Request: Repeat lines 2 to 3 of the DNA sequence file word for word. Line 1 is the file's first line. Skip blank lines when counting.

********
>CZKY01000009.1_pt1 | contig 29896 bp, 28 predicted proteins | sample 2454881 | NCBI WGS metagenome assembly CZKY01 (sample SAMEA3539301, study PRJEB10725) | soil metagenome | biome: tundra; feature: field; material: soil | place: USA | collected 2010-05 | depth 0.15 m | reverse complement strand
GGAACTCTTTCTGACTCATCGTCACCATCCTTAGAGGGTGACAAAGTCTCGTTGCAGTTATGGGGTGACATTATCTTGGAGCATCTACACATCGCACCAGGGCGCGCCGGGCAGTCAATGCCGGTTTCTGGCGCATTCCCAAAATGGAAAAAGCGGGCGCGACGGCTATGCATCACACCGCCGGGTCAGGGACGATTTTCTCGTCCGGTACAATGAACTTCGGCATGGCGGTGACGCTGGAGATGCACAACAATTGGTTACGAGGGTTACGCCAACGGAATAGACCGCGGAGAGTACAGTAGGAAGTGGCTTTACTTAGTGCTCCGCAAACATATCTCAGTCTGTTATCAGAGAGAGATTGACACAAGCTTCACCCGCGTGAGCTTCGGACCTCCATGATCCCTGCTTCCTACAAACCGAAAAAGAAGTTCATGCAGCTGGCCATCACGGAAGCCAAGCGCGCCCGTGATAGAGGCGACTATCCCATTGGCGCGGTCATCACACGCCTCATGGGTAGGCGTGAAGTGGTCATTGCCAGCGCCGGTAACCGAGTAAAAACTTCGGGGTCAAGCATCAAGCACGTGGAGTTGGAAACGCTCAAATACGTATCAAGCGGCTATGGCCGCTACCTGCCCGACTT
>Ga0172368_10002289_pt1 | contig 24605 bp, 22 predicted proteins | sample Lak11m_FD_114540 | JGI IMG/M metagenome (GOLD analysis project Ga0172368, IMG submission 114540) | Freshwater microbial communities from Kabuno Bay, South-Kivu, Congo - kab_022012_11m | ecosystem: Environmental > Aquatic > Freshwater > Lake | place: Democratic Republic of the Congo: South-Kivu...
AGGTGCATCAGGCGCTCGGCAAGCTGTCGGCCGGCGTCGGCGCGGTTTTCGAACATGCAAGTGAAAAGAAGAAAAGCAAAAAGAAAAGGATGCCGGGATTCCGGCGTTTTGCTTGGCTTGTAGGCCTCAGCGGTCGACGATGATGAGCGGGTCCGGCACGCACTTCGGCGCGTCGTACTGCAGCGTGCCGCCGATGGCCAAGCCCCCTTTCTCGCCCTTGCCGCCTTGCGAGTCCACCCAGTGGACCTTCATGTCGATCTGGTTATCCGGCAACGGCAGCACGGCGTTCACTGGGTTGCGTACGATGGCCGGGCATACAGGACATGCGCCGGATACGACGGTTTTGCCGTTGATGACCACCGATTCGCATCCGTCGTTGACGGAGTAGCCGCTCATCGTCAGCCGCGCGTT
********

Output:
GGAACTCTTTCTGACTCATCGTCACCATCCTTAGAGGGTGACAAAGTCTCGTTGCAGTTATGGGGTGACATTATCTTGGAGCATCTACACATCGCACCAGGGCGCGCCGGGCAGTCAATGCCGGTTTCTGGCGCATTCCCAAAATGGAAAAAGCGGGCGCGACGGCTATGCATCACACCGCCGGGTCAGGGACGATTTTCTCGTCCGGTACAATGAACTTCGGCATGGCGGTGACGCTGGAGATGCACAACAATTGGTTACGAGGGTTACGCCAACGGAATAGACCGCGGAGAGTACAGTAGGAAGTGGCTTTACTTAGTGCTCCGCAAACATATCTCAGTCTGTTATCAGAGAGAGATTGACACAAGCTTCACCCGCGTGAGCTTCGGACCTCCATGATCCCTGCTTCCTACAAACCGAAAAAGAAGTTCATGCAGCTGGCCATCACGGAAGCCAAGCGCGCCCGTGATAGAGGCGACTATCCCATTGGCGCGGTCATCACACGCCTCATGGGTAGGCGTGAAGTGGTCATTGCCAGCGCCGGTAACCGAGTAAAAACTTCGGGGTCAAGCATCAAGCACGTGGAGTTGGAAACGCTCAAATACGTATCAAGCGGCTATGGCCGCTACCTGCCCGACTT
>Ga0172368_10002289_pt1 | contig 24605 bp, 22 predicted proteins | sample Lak11m_FD_114540 | JGI IMG/M metagenome (GOLD analysis project Ga0172368, IMG submission 114540) | Freshwater microbial communities from Kabuno Bay, South-Kivu, Congo - kab_022012_11m | ecosystem: Environmental > Aquatic > Freshwater > Lake | place: Democratic Republic of the Congo: South-Kivu...